The first time, I was not careful at all. I was afraid of the rash; itchy red lumps, blossoming on his wrists. I tore off his shirt and frantically tried to clean it. I scrubbed and cried over the sink, tears combining with my snot and dripping into the frothy bubbles of soap. By that time the rash had grown on me too. It covered all of my forearms. I don’t even think I made him shower before we had sex.
The next week, I scratched at my long sleeves as I made my grandmother tea. The rash lingered even longer than the gas. I took her down to the park in the afternoon and she dozed on the bench next to me. The yellow-crested cockatoos kept me company, the bright and raucous inverse of the nocturnal palm civet. If you think you haven’t seen a cockatoo, you’ve certainly heard one. Think of the ugly involuntary scream you’d make if you were surprised and horrified, maybe the one you made when you were dragged away by your backpack. That’s the cockatoo. They are mainly white, the yellow part splashed most vibrantly on the crest and more muted under the wings. If you look closely, you’d see the skin around their eyes is slightly blueish and thick, like a drag queen who caked her makeup on extra thick for the back rows. They were imported from Indonesia as pets and some escaped. Now they nest in tree cavities. “Cavities, like the city has rotting teeth.” I tell my grandmother as she wakes up. She laughs. “Of course, it is rotten inside.”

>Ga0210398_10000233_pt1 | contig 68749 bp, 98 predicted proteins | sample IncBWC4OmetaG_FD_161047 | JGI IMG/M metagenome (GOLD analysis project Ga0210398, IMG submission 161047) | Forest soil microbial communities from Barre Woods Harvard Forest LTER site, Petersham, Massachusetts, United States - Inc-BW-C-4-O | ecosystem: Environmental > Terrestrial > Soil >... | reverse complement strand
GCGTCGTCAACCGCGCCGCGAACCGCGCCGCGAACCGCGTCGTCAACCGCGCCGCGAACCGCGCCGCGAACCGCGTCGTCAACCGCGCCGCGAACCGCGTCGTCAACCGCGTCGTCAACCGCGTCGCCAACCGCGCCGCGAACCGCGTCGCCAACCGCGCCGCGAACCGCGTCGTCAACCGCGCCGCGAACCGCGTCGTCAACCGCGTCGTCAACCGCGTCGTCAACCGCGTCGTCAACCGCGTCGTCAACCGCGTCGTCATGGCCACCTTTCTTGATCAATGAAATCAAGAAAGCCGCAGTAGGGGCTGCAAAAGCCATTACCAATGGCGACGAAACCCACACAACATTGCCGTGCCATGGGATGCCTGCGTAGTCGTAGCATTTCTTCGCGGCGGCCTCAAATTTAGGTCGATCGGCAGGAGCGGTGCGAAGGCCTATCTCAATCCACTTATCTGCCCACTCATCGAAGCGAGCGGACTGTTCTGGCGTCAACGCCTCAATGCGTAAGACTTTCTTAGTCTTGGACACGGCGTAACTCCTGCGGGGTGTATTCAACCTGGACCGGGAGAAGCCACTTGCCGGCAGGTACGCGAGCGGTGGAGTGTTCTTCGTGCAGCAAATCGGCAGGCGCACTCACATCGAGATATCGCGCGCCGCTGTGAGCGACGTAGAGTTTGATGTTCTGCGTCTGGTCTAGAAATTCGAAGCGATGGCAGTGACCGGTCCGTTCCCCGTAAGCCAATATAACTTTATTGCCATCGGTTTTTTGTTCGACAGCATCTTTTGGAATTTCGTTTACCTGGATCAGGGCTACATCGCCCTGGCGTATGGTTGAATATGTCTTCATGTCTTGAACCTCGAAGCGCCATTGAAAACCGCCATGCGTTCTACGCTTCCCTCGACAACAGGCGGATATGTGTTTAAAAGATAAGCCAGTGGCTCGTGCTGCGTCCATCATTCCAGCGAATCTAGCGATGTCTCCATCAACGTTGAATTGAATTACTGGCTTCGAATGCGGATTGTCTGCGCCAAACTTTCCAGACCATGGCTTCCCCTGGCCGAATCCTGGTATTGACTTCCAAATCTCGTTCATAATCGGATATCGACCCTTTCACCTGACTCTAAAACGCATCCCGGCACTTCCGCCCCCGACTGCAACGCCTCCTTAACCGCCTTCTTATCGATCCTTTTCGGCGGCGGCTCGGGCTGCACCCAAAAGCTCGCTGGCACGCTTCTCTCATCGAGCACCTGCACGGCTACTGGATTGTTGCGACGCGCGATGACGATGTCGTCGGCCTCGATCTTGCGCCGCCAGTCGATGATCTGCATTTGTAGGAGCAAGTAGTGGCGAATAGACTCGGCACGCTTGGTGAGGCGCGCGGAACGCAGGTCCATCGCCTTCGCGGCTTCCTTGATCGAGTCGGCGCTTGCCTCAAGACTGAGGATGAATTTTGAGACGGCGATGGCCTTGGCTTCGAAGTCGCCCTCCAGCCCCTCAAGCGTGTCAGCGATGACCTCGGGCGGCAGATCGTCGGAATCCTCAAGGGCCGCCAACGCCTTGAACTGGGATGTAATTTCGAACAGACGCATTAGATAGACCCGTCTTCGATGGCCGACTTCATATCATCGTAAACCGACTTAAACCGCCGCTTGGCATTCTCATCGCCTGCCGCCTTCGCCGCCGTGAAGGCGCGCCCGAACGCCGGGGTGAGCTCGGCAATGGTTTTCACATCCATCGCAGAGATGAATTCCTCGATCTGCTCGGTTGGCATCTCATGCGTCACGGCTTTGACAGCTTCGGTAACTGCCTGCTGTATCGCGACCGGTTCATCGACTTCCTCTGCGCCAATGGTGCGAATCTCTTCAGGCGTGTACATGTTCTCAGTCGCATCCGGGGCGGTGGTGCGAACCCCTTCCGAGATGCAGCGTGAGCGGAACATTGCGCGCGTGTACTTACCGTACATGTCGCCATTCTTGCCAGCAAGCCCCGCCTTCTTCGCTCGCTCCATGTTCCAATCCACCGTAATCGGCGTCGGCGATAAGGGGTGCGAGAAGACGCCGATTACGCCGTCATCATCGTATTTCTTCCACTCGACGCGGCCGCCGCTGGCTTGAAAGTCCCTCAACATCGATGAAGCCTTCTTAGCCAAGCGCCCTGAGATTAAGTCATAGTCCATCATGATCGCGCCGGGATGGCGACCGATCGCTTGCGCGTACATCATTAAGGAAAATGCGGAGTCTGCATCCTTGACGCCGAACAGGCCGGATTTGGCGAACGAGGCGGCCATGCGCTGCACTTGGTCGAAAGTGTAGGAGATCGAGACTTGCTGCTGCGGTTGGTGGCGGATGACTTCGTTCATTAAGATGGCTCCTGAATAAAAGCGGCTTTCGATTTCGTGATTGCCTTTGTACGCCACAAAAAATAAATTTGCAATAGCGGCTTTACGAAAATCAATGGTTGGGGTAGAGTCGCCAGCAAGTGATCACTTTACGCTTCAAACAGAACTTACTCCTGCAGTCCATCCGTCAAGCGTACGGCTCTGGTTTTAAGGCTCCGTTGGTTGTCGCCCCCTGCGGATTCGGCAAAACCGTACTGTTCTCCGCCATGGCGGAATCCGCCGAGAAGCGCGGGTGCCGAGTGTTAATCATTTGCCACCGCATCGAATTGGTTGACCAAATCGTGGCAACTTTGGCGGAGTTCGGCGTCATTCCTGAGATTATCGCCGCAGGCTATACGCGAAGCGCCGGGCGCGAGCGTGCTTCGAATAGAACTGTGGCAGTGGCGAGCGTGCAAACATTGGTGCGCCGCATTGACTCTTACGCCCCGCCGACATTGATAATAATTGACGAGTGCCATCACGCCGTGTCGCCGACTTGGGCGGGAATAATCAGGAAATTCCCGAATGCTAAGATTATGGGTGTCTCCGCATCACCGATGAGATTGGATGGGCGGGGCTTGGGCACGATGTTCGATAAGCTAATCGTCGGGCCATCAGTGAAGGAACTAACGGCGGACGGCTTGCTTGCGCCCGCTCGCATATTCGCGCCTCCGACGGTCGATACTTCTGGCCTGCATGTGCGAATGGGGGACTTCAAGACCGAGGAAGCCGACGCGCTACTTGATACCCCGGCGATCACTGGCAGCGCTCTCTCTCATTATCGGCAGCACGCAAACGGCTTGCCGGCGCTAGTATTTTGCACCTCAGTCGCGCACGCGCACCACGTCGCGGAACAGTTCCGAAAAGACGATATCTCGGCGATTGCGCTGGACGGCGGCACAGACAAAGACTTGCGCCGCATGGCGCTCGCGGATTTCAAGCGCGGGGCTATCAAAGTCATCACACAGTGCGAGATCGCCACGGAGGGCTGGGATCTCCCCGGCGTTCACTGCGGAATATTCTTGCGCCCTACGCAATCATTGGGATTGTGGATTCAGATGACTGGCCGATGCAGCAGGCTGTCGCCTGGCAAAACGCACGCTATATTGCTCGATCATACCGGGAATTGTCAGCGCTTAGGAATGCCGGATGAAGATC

Bear came again that night. He with the faintly bad breath, the soft voice and a tenacity that belied his kindness to the people who needed it most. It is because of Bear that I was brave enough to say anything at all about my city, or to write this. It wasn’t as simple as just fucking me into the real world and away from my spirits. He knew how much I wanted to be invisible. And he let me. He quoted me as “a foreigner” and I became a palm civet, with a mask on the opposite side of my face.
How to cite: Hay, Elizabeth. “Bear.” Cha: An Asian Literary Journal, 19 Aug. 2020, hkprotesting.com/2020/08/19/bear/.
Photograph © Oliver Farry.
Elizabeth Hay (pen name) is a white woman who lives and works in Hong Kong.